Further, the magnetic recording layer may have a single layer structure. Alternatively, it may have a two layer structure or a multilayer structure having at least two layers. Furthermore, when the magnetic recording layer has a multilayered structure, a magnetic intermediate layer may also be inserted between the magnetic recording layers.

Furthermore, the magnetic recording layer used in the magnetic recording medium of the invention preferably has a direction of easy magnetization in the circumferential direction, contains chromium and platinum in addition to cobalt as its major component, and further tantalum or tantalum and niobium to form a quaternary or quinary alloy. The amount of chromium and platinum used in combination with the cobalt major component is: 17 to 25 at % of chromium; and 4 to 15 at % of platinum.

The quaternary alloy of the magnetic recording layer formed from the four elements: cobalt, chromium, platinum and tantalum preferably has a composition range expressed by the formula:

Cobal.—Cr17-25—Pt4-15Tax

wherein bal. signifies a balancing amount, and x is from 1 to 5 at %.

Moreover, the quinary alloy of the magnetic recording layer formed from the five elements: cobalt, chromium, platinum, tantalum and niobium preferably has a composition range expressed by the formula:

Cobal.—Cr17-25—Pt4-15Tax—Nby

wherein bal. signifies a balancing amount, and x+y is from 1 to 5 at %. In this quinary alloy, the additional amounts of tantalum and niobium are preferably equal or approximately equal.

In the magnetic recording medium of the present invention, the magnetic recording layer preferably has tBr (product of a thickness t and a remnant magnetization density Br of the magnetic recording layer) of about 30 to 120 Gμm regardless of the composition of the alloy, particularly regardless of whether the recording layer is formed from a quaternary alloy or a quinary alloy. Since the magnetic recording layer of the invention has a smaller thickness compared with the conventional magnetic recording layers, it is particularly suitable for use in magnetoresistance effect type heads such as an MR head.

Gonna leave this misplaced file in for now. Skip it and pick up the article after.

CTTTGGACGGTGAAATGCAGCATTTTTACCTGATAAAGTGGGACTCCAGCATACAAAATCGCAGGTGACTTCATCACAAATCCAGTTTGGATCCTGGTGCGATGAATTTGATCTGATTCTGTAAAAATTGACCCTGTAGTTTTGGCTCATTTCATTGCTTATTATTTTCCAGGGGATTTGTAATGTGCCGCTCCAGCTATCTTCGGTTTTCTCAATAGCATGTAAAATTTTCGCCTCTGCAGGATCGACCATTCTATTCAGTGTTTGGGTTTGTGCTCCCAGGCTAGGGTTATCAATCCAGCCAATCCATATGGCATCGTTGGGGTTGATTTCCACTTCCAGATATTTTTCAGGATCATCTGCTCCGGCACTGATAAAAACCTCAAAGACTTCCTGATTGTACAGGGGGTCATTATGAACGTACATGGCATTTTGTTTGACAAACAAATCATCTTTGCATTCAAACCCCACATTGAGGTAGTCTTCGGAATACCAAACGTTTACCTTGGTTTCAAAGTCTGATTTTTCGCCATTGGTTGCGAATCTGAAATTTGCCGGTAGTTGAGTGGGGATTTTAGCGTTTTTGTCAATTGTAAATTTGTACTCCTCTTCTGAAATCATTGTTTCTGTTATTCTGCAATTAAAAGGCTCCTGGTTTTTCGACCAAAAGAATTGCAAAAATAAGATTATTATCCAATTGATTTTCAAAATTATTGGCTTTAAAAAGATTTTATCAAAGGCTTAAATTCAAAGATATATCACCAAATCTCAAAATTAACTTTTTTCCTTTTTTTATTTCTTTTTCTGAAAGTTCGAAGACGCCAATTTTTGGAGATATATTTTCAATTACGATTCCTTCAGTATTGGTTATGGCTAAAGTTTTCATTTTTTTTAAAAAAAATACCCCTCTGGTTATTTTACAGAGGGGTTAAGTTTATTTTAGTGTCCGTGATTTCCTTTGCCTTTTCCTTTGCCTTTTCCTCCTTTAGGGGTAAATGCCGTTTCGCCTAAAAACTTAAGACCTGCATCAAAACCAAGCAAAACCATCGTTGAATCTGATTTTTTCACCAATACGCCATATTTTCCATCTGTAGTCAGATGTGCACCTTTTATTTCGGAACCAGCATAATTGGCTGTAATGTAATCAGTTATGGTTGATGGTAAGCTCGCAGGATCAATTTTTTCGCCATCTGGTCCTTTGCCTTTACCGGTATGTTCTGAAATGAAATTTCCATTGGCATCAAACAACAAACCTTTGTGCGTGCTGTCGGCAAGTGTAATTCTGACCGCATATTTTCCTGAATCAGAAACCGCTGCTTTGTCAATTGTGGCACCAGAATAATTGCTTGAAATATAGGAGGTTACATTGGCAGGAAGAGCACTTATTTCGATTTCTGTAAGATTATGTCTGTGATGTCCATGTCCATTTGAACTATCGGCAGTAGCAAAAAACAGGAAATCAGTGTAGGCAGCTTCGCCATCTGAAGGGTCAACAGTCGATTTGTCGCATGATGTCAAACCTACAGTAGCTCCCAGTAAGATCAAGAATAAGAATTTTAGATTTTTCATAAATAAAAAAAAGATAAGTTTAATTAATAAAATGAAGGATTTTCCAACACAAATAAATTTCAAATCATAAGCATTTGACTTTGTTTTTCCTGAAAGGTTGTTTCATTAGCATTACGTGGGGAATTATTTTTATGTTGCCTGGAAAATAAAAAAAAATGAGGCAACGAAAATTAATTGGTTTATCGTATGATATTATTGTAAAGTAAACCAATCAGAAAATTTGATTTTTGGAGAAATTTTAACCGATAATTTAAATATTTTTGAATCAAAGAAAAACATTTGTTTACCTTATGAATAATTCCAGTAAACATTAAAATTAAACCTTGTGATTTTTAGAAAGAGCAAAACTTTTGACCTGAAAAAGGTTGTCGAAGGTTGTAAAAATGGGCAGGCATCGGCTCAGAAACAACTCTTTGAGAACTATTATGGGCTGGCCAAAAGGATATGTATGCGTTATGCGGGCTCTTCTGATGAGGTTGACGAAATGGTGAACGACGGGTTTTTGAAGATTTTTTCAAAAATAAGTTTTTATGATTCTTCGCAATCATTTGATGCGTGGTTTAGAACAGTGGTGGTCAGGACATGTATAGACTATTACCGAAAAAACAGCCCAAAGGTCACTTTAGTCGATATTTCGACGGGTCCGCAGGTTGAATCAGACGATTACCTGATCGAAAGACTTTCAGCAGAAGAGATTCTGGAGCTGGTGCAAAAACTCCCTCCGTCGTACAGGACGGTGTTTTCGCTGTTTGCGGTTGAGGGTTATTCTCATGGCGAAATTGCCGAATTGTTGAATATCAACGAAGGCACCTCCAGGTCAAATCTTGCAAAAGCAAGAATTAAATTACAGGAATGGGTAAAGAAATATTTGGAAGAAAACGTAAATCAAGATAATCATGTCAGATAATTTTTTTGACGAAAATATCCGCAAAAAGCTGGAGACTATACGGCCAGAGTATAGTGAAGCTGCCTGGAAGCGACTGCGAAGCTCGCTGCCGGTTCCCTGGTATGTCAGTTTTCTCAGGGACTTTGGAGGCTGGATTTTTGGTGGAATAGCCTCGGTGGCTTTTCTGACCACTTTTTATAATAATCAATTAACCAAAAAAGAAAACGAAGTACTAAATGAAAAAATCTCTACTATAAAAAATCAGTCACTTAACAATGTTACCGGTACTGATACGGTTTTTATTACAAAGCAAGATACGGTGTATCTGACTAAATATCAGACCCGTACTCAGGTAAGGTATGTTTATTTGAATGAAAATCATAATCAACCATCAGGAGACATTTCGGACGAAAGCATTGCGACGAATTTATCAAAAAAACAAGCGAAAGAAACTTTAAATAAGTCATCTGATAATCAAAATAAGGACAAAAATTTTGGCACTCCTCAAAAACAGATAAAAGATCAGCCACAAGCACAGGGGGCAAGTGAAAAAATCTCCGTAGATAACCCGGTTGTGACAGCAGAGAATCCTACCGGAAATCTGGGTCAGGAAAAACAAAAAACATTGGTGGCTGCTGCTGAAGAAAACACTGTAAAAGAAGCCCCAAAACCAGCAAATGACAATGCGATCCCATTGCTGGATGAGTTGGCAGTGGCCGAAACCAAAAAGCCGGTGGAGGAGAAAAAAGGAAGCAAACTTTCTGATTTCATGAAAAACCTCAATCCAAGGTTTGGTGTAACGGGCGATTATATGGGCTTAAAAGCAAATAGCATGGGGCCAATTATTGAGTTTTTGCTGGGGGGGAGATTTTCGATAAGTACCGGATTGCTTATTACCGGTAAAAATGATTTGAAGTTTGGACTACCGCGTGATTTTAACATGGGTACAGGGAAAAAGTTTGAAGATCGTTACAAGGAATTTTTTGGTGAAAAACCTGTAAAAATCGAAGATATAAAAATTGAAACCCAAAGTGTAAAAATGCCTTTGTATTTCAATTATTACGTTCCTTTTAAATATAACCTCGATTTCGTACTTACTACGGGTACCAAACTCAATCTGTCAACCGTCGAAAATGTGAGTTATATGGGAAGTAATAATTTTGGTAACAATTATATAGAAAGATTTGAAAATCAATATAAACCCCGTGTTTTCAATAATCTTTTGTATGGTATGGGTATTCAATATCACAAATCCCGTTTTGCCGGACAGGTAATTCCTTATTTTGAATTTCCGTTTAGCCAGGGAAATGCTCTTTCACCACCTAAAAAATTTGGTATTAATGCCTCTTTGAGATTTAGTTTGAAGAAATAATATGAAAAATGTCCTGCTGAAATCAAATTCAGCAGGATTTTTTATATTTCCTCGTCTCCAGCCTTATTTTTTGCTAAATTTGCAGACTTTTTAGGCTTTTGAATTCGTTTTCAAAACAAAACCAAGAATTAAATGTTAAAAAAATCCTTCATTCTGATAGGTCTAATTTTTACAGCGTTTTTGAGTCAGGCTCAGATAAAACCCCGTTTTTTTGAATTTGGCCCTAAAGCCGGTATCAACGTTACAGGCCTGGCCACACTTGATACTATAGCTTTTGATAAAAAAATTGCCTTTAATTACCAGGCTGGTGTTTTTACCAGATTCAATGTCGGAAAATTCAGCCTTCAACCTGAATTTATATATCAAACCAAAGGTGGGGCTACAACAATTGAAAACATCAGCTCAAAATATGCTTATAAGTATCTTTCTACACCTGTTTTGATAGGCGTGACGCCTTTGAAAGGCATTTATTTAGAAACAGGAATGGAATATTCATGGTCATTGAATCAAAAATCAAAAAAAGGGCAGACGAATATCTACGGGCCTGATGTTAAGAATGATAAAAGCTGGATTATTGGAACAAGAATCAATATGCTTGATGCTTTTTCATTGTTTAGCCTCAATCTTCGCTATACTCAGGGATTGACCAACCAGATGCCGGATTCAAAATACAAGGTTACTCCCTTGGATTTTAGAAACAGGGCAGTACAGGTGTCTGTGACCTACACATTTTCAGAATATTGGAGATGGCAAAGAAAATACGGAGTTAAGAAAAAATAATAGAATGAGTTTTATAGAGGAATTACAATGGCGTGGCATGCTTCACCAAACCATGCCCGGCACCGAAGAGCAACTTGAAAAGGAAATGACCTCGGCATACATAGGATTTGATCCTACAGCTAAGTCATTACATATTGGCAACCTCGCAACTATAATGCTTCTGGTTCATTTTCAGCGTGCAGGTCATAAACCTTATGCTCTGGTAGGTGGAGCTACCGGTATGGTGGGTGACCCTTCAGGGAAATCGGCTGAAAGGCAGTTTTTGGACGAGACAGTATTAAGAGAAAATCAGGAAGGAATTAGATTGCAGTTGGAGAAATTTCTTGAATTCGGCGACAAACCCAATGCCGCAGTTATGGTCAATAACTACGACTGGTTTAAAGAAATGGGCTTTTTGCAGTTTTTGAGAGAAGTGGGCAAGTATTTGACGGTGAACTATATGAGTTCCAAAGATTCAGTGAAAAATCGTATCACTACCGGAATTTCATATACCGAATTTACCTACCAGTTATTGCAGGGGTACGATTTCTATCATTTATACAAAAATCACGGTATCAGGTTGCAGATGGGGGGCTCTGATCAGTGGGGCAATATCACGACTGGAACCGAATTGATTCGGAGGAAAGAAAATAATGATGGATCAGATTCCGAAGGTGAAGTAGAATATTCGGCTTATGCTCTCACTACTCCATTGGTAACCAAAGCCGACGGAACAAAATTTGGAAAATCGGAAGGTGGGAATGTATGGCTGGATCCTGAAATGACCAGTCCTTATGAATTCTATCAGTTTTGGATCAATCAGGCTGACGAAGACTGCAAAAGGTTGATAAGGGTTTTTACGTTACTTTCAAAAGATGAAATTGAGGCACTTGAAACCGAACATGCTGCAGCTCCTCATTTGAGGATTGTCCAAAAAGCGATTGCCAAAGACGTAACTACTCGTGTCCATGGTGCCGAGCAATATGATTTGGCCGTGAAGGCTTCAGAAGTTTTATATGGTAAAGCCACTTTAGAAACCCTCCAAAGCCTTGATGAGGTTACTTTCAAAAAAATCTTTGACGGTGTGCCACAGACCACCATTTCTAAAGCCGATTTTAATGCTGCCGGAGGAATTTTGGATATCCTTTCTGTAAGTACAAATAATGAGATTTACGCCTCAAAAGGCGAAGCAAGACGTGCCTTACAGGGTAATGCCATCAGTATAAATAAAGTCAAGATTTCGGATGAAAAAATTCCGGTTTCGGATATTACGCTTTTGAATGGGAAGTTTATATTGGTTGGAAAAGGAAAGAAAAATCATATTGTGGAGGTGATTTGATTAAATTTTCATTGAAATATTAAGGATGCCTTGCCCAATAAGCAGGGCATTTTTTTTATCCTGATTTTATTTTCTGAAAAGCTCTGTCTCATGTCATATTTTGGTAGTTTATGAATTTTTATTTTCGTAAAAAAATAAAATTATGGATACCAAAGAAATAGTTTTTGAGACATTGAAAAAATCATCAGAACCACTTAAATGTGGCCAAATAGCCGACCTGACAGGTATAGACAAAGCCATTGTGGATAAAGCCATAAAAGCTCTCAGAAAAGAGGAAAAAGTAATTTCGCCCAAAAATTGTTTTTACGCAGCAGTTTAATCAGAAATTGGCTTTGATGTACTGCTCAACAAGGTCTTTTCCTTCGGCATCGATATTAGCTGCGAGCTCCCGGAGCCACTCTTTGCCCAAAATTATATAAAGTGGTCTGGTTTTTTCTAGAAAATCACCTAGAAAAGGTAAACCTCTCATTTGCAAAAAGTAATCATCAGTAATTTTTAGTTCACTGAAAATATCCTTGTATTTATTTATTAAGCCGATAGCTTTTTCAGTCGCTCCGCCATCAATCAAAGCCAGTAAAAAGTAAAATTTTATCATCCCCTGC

As described above, the magnetic recording layer formed on a nonmagnetic substrate through a composite precoat layer and an underlayer specific to the present invention is preferably formed from a quaternary alloy such as a Co—Cr—Pt—Ta alloy or a quinary alloy such as a Co—Cr—Pt—Ta—Nb alloy as explained above. The magnetic recording layer can preferably be formed by sputtering under specific advantageous film-forming conditions. In order to increase the coercive force, it is particularly preferred to conduct sputtering under the application of a DC negative bias. Magnetron sputtering, for example, can be conducted as the sputtering method similarly to the formation of the precoat layer and the underlayer described above. An example of suitable film-forming conditions is as follows: a film-forming temperature of about 100 to 350 C., preferably about 200 to 320 C., particularly preferably near 250 C.; an Ar gas pressure of about 1 to 10 mTorr; and a negative DC bias of about 80 to 400 V. Moreover, other film-forming methods such as vacuum deposition and ion beam sputtering may also be optionally employed in place of sputtering.

In the magnetic recording medium of the present invention, it is particularly preferred that the magnetic recording layer, the precoat layer and the underlayer mentioned above be all formed by sputtering. That is, when all the layers are formed by sputtering, and each of the sputtered layers is adjusted to have a thickness below the predetermined thickness, it becomes possible to obtain the effects of improving the properties of the medium and simplifying the production process.